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Henry Wadsworth Longfellow, ed. Poems of Places: An Anthology in 31 Volumes.
America: Vols. XXV–XXIX. 1876–79.

New England: Pemaquid, Me.

God’s Acre at Old Pemaquid

By Anonymous

WHERE ocean breezes sweep across the restless deep

It stands, with headstones quaint with sculpture rude,

Its green turf thickly sown with dust of lives unknown,

Like withered leaves on autumn pathway strewed.

Willow nor cypress bough shadow the dead below,

Nor mournful yew, by summer’s soft breath stirred;

The dawn, and twilight’s fall, never made musical

By carol clear of some sweet-throated bird.

Not from the sunny earth, her tones of sylvan mirth,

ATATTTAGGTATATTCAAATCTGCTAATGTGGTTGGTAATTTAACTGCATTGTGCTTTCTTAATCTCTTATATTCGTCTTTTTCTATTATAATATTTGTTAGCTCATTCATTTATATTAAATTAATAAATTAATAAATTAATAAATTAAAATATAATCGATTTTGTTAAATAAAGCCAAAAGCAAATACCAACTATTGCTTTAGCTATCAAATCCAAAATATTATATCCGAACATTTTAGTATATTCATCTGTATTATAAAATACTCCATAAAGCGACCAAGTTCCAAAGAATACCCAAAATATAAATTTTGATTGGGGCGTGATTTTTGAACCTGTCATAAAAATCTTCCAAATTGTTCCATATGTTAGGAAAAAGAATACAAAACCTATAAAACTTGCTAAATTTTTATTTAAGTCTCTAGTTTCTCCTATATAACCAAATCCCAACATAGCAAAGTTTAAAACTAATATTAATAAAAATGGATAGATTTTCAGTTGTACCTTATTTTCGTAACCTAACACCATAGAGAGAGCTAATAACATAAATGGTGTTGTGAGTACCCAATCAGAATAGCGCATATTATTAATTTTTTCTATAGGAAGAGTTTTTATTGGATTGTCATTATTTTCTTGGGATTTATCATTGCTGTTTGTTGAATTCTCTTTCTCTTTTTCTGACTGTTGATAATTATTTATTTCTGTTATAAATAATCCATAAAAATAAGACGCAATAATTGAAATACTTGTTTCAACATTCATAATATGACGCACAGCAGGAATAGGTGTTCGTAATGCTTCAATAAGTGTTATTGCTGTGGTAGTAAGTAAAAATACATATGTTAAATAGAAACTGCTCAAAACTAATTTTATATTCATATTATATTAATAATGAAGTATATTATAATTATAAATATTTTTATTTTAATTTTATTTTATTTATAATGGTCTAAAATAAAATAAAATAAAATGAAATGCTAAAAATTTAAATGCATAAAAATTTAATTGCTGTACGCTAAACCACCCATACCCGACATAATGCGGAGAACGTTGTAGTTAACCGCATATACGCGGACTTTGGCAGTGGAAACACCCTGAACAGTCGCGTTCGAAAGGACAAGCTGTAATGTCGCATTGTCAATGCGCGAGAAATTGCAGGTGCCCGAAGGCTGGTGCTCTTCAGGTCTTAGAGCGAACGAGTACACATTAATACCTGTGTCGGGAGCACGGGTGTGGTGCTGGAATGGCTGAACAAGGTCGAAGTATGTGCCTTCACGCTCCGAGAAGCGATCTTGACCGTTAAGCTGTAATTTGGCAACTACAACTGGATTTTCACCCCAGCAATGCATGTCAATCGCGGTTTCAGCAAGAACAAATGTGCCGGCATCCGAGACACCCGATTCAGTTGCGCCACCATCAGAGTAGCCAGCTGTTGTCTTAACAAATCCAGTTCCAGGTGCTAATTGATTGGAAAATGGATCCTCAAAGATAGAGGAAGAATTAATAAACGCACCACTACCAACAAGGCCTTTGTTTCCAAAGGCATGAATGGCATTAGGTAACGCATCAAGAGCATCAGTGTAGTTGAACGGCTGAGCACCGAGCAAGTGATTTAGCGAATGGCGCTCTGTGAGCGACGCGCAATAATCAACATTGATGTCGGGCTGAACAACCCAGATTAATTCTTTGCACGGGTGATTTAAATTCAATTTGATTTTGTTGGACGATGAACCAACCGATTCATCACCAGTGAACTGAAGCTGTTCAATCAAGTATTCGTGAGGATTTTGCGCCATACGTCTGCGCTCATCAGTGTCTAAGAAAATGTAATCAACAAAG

Her flowery meads, and plains of waving corn,

But from the treacherous waves, their rocks and sparry caves,

Unto their rest were these sad sleepers borne.

Perchance they had their home far from the crested foam,

And blue seas rippling o’er the pink-lipped shells.

Some green vale far away, where sweet-voiced waters play,

And the bee murmurs in the wild-flower’s bells.

O churchyard drear and lone! haunted by voices gone

And silent feet, and lives like rose leaves shed,

Thy dust shall yet arise, when from our earthly skies

Mists fade away and seas give up their dead.